The problems that Robert Leckie noted in the final chapter of American and Catholic were not unique to the "American Church." They were manifestations of the universalization of the Americanist ethos in what appeared to be the Catholic Church but was and remains in reality her counterfeit ape, and it is with that counterfeit ape that the leaders of the Society of Saint Pius X are considering being "regularized" by for the "good of the Church." The Society of Saint Pius X can no sooner continue condemning the things taught by the conciliar church (false ecumenism, the new ecclesiology, episcopal collegiality, separation of Church and State, religious liberty, "natural family planning, "brain death," "interreligious prayer services, etc.) than could the watered down Catholicism taught in the United States from its very beginning have retarded the degradation of a constitutional system based on false premises. It is impossible to "save" that which is false from degradation and collapse. Impossible. And this is say nothing of the impossibility of "reconciled" traditionalist groups to insist on strict standards of modesty of dress and of avoidance of much of what passes for the "popular culture."

Although the final outcome of the meeting yesterday in Albano, Italy, may not be known for several months, the "fix is in." All that remains is for Bishop Fellay to sign on that dotted line, thus completing the Society of Saint Pius X's march into oblivion. The former foes of Americanism will become its enablers by virtue of accepting a "divergence of opinion" on matters of truth, including that concerning the Social Reign of Christ the King.

Today is the Feast of Saint Bridget of Sweden. This wonderful mystic, who wrote so movingly and graphically as to what our sins caused Our Blessed Lord and Saviour Jesus Christ to suffer in His Sacred Humanity during His Passion and Death, must be invoked in these challenging times as she lived at a time when Holy Mother Church was riven by political (as opposed to doctrinal) disputes that set Catholic against Catholic. Dom Prosper Gueranger described the scene for us in The Liturgical Year:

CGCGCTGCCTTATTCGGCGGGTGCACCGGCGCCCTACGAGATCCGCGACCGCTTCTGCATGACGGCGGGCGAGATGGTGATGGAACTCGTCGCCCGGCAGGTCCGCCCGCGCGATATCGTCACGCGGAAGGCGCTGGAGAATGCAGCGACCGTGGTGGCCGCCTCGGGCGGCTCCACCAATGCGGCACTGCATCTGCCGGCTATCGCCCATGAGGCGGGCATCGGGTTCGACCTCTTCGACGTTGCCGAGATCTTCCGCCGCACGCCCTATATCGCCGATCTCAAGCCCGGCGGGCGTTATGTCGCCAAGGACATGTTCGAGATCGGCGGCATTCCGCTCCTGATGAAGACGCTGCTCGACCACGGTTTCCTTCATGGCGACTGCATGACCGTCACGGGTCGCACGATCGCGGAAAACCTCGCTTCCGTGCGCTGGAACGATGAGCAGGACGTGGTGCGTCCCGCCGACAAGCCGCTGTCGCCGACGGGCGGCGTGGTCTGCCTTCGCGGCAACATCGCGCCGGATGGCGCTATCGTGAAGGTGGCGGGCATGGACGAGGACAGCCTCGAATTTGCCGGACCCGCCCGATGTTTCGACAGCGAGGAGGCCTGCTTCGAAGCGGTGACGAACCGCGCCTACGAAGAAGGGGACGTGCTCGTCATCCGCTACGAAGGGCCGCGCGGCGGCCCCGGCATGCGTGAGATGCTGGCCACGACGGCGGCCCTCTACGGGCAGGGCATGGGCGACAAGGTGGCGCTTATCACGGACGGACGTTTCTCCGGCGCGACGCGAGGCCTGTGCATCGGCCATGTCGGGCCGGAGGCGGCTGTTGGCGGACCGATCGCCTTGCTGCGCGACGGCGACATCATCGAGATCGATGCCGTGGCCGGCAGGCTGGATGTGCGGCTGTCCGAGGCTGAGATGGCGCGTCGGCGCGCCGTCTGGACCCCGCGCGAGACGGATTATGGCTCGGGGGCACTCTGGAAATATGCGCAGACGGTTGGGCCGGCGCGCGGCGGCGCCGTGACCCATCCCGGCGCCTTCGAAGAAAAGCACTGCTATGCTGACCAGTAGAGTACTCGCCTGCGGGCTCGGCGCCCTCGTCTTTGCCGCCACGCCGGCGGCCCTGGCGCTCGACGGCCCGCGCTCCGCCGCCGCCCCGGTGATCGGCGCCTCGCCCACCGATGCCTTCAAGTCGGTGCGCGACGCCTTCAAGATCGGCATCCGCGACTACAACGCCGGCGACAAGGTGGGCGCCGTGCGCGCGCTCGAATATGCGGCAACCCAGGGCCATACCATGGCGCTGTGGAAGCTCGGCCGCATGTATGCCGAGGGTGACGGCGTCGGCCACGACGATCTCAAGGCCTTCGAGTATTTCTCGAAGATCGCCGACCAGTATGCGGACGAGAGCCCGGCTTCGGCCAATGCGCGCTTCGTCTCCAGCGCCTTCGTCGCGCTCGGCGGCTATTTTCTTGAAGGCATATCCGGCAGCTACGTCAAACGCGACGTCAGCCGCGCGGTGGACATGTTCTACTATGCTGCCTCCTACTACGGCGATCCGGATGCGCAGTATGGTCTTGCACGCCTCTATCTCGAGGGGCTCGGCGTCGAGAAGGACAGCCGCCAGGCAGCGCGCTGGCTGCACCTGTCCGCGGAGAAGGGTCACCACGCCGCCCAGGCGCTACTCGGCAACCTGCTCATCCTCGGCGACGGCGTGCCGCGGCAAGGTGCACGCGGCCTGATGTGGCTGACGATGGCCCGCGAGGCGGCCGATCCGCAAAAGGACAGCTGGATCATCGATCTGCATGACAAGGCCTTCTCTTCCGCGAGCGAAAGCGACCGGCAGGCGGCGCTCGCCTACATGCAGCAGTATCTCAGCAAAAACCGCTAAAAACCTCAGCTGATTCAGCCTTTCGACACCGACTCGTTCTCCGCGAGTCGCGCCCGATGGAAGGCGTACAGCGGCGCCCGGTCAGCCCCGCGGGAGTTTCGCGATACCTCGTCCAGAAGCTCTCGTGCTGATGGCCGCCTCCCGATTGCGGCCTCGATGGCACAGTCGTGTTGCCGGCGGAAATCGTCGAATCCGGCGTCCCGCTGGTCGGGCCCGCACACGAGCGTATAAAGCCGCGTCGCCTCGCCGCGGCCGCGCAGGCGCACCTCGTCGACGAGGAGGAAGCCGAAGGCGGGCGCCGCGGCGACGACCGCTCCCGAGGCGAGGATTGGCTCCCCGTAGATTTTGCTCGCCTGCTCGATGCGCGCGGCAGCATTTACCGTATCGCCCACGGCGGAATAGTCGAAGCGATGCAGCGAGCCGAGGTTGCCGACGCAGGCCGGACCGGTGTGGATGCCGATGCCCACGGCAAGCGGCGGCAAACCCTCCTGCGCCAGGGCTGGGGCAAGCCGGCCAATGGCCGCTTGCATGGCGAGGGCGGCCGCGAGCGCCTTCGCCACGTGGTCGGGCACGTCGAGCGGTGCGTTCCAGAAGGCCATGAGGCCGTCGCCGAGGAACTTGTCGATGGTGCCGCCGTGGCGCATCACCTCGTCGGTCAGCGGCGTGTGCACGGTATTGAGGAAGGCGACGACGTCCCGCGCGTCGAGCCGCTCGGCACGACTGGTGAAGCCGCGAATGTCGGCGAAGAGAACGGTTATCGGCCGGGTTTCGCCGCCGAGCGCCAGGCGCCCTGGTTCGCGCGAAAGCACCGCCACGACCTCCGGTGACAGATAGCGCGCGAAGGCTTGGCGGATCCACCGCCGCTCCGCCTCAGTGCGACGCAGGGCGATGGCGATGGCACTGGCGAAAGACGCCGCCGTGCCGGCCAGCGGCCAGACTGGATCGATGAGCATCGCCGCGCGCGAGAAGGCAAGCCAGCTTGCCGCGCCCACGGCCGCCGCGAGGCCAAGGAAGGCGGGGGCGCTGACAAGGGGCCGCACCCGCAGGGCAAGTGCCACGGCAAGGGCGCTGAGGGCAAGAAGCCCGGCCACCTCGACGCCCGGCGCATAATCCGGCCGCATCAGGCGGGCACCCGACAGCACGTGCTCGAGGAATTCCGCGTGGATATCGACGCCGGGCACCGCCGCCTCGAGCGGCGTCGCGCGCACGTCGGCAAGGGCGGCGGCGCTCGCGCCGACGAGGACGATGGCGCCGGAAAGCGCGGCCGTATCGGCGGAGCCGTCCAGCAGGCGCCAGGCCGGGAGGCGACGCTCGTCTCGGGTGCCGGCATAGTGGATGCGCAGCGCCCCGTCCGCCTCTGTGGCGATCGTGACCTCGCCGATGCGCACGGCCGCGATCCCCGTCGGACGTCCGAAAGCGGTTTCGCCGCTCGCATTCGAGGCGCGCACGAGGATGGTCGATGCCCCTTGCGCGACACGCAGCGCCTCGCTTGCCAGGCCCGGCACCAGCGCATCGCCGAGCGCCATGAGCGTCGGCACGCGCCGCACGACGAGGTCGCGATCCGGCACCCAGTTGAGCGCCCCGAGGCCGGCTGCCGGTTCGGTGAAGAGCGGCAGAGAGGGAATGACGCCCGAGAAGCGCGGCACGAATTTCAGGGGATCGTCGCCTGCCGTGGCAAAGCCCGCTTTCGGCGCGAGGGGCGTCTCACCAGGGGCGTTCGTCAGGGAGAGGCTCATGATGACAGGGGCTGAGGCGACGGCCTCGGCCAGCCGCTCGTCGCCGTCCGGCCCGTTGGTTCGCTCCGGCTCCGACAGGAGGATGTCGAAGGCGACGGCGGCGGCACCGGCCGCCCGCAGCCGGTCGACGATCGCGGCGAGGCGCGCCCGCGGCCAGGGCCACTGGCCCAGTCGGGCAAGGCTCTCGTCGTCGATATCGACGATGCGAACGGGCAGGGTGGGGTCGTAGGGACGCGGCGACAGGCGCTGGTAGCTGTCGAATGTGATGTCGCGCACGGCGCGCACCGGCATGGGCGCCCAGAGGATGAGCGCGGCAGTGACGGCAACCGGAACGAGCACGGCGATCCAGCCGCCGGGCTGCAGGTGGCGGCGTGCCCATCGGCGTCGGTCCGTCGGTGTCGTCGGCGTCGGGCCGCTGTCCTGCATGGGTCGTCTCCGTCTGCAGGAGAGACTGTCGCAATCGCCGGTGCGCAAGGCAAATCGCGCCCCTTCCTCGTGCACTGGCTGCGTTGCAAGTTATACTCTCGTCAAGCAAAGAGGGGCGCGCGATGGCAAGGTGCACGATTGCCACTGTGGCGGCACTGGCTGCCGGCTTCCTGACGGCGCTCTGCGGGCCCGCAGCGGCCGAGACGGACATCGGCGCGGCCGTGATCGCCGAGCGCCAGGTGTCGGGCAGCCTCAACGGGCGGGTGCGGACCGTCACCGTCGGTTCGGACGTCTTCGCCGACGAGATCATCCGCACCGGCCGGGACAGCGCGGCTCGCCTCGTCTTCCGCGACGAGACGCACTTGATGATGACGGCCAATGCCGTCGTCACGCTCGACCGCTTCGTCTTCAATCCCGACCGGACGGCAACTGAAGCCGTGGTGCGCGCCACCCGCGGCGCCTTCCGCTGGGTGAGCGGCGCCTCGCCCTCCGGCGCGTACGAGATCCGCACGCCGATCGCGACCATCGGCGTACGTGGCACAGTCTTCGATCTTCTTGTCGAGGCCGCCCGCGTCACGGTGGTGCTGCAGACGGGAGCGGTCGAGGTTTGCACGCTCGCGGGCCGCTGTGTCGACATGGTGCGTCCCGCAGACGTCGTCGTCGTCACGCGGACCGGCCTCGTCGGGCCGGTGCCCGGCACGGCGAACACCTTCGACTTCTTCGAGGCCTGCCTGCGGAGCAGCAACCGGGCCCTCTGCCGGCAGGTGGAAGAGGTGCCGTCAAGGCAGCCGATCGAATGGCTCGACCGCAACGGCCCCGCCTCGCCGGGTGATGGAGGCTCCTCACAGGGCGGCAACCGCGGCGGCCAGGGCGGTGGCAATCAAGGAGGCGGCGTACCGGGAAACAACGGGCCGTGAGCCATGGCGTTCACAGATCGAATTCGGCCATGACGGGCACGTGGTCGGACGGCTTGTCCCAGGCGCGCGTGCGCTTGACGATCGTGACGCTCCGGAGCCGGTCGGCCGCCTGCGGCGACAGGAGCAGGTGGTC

'Who, O Lord, has treated Thee thus?' 'They that despise Me and forget My love.' This was the first revelation of the Son of God to Bridget of Sweden. Francis of Assisi, raising before he world the standard of the cross, had announced that Christ was about to recommence the dolorous way; not now in His own Person, but in the Church, who is flesh of His flesh. The truth of this declaration Bridget experienced from the very opening that fatal fourteenth century, during which such innumerable disasters, the results of crime, fell at once upon the west.

Born in the year when Sciarra Colonna, a new Pilate's servant, dared to strike the Vicar of Christ, Bridget's childhood was contemporaneous with those sad falls, which caused the Church to be despised by her enemies. There were no saints in Christendom comparable to the great ones of old; in the preceding age the Latin races had exhausted their vitality in producing flowers; but where were the promised fruits? Ancient Europe had nought but affronts for the Word of God; this feast, this apparition of Jesus in cold Scandinavia, seems to point to His flight from the habitual centre of His predilection. Bridget was ten years old, when the Man of sorrows sought a resting-place in her heart: and at that very time, the death of Clement V and the election of John XXII in a foreign land, fixed the papacy in its seventy years' exile.

Rome meanwhile, widowed of her Pontiff, appeared the most miserable of cities: 'The ways of Sion mourn, because there are none that come to the solemn feast.' Sacked by her own sons, she was daily losing some remnant of her ancient glory; her public roads were scenes of bloodshed; solitude reigned amid the ruins of her crumbling basilicas; sheep grazed in St. Peter's and the Lateran. From the seven hills anarchy has spread throughout Italy, transforming the towns into haunts of brigands, and the country parts into deserts. France was doomed to expiate, in the horrors of a hundred years' war, the captivity of the sovereign pontiff.

Unfortunately, the captivity was loved; the court of Avignon did not mourn like the Hebrews by the rivers in Babylon; richer in gold than in virtues, it were well, had they not, for a long time, shaken the influence of Holy See over the nations. The German empire and Louis of Bavaria could easily refuse obedience to the ward of the Valois; the Fratricelli accused the Pope of heresy; while, countenanced by the doctors of the law, Marsillus of Padua attacked the very principle of the papacy. Benedict XII discouraged by the troubles of Italy, abandoned his design of returning to Rome; and built upon the rock of Doms the famous castle, at once fortress and palace, which seemed to fix the residence of the Popes for ever on the banks of the Rhone. The misery of Rome, and the splendour of Avignon, reached their height under Clement VI who entered into a contract with Jane of Naples, Countess of Provence, securing to the Church the definitive possession of Avignon. At that time the papal court surpassed all others in luxury and worldliness. God in His justice visited the nations with the scourge of the black death; while in His mercy He sent warnings from heaven to Pope Clement: